Sedation for bronchoscopy in children: Study
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In pediatric patients, flexible bronchoscopy requires deep sedation. Different sedation regimes are common, but only some of them include opioids. Due to their antitussive effect, the use of short acting opioids may be beneficial for this particular indication, but additional respiratory depression may lead to an increase of adverse events.

Researchers systematically compared sedation regimes in children undergoing flexible bronchoscopy with either propofol alone, or a combination of propofol and remifentanil. The primary outcome parameter was the frequency of coughing episodes during the intervention. Secondary outcome parameters were frequency and types of complications, patient satisfaction, examiner satisfaction, and recovery time after finishing the sedation.

50 children aged 1-17 years undergoing flexible bronchoscopy under deep sedation with propofol were randomly assigned to two groups: (PR) receiving propofol and remifentanil and (PP) receiving propofol only. Sedation depth was predefined as Comfort Score 10-13.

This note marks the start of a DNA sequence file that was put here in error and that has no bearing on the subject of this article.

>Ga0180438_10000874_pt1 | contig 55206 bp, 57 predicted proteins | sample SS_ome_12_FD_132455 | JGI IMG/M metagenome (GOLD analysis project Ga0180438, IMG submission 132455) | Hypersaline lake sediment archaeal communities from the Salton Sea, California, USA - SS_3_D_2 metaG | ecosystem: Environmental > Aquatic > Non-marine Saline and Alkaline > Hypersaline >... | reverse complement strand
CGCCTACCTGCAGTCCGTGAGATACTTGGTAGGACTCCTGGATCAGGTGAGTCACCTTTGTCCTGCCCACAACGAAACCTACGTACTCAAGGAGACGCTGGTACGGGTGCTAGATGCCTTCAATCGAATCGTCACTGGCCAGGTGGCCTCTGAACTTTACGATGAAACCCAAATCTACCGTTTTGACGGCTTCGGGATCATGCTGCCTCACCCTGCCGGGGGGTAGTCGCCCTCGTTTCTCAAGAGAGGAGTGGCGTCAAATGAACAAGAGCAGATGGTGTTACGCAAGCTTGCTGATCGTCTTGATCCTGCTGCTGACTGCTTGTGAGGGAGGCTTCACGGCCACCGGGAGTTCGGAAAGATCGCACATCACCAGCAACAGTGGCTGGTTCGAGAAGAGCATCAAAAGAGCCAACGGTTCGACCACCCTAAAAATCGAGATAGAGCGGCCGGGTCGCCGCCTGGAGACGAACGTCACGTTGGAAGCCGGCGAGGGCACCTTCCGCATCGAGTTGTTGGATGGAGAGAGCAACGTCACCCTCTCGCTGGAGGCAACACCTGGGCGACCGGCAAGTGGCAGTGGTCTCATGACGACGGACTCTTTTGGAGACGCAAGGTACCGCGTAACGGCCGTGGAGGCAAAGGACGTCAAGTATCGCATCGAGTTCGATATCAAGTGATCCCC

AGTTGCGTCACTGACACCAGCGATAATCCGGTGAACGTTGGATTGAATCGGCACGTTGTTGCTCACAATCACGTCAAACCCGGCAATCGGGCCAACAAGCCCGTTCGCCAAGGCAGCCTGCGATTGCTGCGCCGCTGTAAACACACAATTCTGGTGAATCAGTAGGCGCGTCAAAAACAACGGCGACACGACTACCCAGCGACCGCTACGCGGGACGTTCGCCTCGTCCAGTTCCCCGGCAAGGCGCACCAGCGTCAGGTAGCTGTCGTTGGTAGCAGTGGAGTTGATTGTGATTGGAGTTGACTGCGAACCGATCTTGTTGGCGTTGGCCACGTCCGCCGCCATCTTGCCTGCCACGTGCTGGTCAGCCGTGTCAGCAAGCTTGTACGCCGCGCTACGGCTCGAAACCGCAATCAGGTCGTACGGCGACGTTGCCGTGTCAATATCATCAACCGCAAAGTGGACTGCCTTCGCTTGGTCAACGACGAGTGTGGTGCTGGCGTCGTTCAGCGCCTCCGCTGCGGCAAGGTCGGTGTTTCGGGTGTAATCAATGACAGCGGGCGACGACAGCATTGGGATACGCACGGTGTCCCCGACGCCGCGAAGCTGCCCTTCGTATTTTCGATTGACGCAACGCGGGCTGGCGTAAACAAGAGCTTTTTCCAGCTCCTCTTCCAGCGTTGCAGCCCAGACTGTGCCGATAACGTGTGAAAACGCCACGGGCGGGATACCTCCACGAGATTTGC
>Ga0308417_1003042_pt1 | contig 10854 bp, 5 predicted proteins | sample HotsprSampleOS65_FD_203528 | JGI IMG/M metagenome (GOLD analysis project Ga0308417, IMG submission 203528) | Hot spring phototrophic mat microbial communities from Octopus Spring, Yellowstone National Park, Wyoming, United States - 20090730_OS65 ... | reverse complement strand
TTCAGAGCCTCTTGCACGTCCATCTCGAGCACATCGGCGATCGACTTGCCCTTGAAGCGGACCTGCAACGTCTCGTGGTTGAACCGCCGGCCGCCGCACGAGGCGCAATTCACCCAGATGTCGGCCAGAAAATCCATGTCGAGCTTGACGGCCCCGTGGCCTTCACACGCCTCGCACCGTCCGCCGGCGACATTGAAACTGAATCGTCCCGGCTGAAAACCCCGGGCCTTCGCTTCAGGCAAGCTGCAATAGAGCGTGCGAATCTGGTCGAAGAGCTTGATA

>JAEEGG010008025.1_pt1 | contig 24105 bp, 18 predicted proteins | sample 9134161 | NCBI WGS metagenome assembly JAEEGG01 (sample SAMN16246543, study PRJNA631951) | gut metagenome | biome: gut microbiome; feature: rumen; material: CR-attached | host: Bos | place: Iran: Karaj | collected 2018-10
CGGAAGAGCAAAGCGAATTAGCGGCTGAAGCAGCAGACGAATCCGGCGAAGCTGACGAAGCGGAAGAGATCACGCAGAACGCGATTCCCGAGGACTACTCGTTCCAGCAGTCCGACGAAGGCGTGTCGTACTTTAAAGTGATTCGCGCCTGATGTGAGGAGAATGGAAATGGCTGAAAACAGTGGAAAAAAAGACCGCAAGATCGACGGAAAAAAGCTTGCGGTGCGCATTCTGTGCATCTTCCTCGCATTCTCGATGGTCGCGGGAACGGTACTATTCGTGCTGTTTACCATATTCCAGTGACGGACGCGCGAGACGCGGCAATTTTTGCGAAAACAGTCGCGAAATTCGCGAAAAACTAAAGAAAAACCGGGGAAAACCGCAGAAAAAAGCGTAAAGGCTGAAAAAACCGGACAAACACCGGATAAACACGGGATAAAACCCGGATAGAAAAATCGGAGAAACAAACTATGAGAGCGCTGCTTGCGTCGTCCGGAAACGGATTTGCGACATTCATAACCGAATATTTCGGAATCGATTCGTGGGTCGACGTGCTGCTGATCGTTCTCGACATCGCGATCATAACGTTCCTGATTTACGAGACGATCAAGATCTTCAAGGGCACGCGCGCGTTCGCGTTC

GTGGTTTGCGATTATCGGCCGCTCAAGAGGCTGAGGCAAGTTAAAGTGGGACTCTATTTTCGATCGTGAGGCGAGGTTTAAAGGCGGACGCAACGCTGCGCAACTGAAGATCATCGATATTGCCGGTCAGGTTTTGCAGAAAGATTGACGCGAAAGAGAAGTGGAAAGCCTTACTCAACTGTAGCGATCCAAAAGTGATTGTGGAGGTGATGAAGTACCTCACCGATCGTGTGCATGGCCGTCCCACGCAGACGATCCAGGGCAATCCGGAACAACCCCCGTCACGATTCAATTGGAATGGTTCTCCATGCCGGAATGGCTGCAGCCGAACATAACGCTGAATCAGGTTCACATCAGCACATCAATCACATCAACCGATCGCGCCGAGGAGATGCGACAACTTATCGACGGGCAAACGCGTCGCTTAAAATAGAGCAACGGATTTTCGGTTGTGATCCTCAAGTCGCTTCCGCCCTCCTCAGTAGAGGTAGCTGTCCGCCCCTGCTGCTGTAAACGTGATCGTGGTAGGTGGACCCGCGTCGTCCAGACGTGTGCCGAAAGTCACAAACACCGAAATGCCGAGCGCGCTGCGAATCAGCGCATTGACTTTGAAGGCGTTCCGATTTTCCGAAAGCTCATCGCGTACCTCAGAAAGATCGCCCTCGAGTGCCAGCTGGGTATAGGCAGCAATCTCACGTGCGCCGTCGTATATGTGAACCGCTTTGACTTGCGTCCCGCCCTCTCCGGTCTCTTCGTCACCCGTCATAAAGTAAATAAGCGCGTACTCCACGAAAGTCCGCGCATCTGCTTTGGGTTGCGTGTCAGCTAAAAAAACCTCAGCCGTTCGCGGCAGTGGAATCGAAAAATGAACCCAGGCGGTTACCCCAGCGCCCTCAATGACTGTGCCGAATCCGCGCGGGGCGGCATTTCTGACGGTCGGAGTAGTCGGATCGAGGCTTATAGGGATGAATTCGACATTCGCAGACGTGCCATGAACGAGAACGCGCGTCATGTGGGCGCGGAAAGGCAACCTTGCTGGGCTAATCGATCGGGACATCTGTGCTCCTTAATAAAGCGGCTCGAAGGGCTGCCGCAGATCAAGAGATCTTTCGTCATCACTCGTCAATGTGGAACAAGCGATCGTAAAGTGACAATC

Significantly less coughing episodes were found ([med (IQR)] PR: 0.73/min; PP: 1.98 min) and shorter recovery time in group PR (PR: 13.5 min; PP: 21.0 min). Examiner's satisfaction was higher in group PR (PR: 10; PP: 9). The number of adverse events, patient satisfaction, and required propofol dose during the intervention did not differ between groups.

Conclusively, researchers suggested the combination of propofol with remifentanil instead of using propofol alone in pediatric procedural sedation for flexible bronchoscopy.